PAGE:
This priority will be addressed through a multi-year collaborative strategy to be implemented by the MOHLTC and LHINs with the goal of improving access, accountability and performance. Most importantly, this strategy will work to achieve the government’s goal of ensuring a primary care provider for every Ontarian that wants one. The strategy has many features, but its core is to provide the mandate and tools to improve how Ontario’s primary care sector performs for patients and how it functions as part of the broader health care system.
Especially for medically complex and frail individuals, but also for the rest of the population, family physicians and primary care providers are often the first point of access to the health care system, and thus they play key roles in Health Links in the Central West LHIN. Primary care physicians and their teams are often the first to see sick people, responsible for referring them to specialists, connecting them to home and community care, and maintaining and monitoring their health, particularly for those with ongoing health issues. Accordingly, renewal of primary care in the Central West LHIN will be aligned to the ongoing development of Health Links.
The Central West LHIN strategy to advance primary care renewal proposes a plan built on and informed by consecutive waves of evolutionary change in this sector, while being flexible to strategically align with other transformative change initiatives also taking place. Within and across Health Link geographies, this strategy for renewal will be informed by readiness assessments and ongoing collaboration within existing primary care structures, and will also include additional service providers to facilitate collaborative partnerships within other models of primary care delivery.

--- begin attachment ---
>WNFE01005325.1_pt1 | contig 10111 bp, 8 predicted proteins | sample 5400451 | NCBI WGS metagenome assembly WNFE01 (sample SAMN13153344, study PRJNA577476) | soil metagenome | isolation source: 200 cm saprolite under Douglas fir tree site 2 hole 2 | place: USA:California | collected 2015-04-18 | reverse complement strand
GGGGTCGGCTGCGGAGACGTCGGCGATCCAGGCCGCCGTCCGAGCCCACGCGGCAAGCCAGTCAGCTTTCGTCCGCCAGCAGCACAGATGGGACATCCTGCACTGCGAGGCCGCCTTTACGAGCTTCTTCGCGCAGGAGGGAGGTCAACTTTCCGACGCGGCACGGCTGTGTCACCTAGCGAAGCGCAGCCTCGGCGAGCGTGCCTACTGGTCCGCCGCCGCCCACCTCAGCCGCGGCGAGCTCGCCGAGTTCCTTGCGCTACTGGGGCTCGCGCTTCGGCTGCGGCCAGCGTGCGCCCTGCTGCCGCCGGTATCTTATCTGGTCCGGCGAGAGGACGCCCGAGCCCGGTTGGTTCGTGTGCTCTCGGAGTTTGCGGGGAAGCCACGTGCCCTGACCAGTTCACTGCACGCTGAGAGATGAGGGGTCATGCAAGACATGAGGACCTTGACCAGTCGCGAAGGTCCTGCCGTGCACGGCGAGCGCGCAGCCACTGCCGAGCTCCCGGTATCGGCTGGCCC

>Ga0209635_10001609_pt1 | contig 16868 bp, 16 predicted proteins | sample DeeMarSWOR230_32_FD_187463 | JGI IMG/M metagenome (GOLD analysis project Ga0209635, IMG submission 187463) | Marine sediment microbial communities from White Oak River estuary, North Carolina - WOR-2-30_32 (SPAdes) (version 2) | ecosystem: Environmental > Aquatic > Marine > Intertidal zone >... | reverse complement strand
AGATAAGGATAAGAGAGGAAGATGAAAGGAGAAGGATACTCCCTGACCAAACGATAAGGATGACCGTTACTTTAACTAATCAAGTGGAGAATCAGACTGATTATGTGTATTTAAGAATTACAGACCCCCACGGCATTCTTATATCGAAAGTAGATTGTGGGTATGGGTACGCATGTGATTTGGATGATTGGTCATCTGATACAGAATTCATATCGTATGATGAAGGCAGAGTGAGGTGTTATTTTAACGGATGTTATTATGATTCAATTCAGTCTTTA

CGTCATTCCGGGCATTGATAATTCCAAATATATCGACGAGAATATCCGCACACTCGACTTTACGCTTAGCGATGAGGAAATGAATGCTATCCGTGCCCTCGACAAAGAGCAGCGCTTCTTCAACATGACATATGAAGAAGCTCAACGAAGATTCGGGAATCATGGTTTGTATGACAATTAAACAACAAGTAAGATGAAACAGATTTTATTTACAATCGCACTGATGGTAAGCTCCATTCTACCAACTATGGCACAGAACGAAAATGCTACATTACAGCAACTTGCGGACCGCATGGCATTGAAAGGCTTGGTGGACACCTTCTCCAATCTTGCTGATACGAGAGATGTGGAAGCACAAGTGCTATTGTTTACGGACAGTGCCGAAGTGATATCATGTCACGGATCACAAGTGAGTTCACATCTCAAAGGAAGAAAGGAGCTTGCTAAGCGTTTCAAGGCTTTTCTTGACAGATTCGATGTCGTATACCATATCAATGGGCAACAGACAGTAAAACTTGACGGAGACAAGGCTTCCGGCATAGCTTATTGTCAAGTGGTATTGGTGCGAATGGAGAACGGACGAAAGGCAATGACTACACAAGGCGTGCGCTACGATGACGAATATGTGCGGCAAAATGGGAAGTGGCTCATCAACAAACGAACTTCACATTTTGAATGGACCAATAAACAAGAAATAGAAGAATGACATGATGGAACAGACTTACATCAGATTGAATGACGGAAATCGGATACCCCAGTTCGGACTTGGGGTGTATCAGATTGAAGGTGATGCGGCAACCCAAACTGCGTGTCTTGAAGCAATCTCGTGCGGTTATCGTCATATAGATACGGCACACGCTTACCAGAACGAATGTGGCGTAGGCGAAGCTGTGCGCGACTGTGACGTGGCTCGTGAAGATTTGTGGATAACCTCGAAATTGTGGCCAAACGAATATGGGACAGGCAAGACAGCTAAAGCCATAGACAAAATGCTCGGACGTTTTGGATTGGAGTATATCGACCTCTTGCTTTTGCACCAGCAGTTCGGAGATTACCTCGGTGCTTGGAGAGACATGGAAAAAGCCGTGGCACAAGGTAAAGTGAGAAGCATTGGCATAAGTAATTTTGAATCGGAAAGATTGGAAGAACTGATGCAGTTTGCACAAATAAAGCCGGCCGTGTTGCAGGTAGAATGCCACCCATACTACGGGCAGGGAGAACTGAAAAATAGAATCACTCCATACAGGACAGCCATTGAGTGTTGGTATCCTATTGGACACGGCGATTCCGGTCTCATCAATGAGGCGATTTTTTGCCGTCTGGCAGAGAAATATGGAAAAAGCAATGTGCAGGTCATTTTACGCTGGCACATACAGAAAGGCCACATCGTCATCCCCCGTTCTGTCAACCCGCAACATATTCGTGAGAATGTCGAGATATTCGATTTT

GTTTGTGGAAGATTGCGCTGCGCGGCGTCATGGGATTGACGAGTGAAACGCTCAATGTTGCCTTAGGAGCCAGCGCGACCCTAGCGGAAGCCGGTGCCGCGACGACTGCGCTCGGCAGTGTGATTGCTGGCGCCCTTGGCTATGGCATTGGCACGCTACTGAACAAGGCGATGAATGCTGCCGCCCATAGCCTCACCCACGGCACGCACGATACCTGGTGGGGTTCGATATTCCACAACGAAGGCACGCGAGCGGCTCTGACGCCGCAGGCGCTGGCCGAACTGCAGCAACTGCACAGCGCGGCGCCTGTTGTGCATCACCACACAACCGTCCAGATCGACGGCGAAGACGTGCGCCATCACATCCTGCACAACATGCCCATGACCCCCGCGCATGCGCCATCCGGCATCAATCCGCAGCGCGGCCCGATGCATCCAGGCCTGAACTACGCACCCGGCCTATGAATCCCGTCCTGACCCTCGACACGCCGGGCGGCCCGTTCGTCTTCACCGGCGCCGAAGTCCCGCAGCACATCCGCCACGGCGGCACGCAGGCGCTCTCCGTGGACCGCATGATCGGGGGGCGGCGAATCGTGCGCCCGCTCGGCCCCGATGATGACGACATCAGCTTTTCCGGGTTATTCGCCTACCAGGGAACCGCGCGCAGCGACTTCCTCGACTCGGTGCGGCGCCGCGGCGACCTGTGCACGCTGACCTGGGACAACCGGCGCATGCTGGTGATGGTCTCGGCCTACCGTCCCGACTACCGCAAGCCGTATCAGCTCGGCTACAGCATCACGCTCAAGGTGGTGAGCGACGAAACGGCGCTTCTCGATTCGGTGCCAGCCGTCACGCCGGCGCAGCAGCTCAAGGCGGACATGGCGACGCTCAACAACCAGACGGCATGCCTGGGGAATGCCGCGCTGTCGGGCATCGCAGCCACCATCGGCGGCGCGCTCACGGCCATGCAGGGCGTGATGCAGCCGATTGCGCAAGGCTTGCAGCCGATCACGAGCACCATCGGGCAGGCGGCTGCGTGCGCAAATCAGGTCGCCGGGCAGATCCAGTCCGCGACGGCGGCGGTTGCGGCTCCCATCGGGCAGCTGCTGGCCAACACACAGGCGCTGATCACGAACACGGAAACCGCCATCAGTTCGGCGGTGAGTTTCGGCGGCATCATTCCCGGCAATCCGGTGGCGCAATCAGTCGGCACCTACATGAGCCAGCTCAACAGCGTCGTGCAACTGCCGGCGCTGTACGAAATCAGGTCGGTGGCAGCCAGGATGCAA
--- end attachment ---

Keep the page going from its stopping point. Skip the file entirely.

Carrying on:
Medically Complex and Frail Individuals
Medically complex and frail individuals require consistent, collaborative and high quality care. These individuals are generally high users of the health care system, and are often seniors. Medically complex and frail individuals are characterized by having multiple diagnoses and complex medication regimens that require frequent intervention. Their circumstances significantly impair their ability to perform one or more activities in their daily living, which often makes them reliant on caregivers and/or the community for support. Family and caregivers can often suffer from burnout, requiring respite care for their loved one as a result.
Health Links aim to improve care and the coordination of care for these populations regardless of where they live–urban, rural or remote settings – as well as to prevent medically complex conditions from developing.
|Strategic Direction||Strategic Initiative||Strategic Action|
|Build Integrated Networks of Care||Health Links and Primary Care||Identify and connect all Health Link patients in the LHIN, starting with the medically complex and frail.|
|Implement Health Link Care Coordination Tool in the 5 Health Links|
|Work with and engage primary care to position Health Links within the wider primary care framework to increase the scale of Health Links.|
|Develop a new population-based case management model.|
|Confirm a governance sustainability model for Health Links.|
|Implement provincial primary care strategy locally.|
|Use Health Links geographies as the basis for developing integrated networks of care, including primary care services focused on the community.|
|Continue to oversee the Hospital to Home Program as one of the provincial Integrated Funding Model pilots|
|Identify medically complex and frail individuals within the LHIN through Health Links|
|Expand home and community care services to meet the needs of Medically Complex and Frail Individuals identified in the seniors capacity plan|
|Maximize the use of virtual care technologies including Telehomecare and other newly developing technologies)|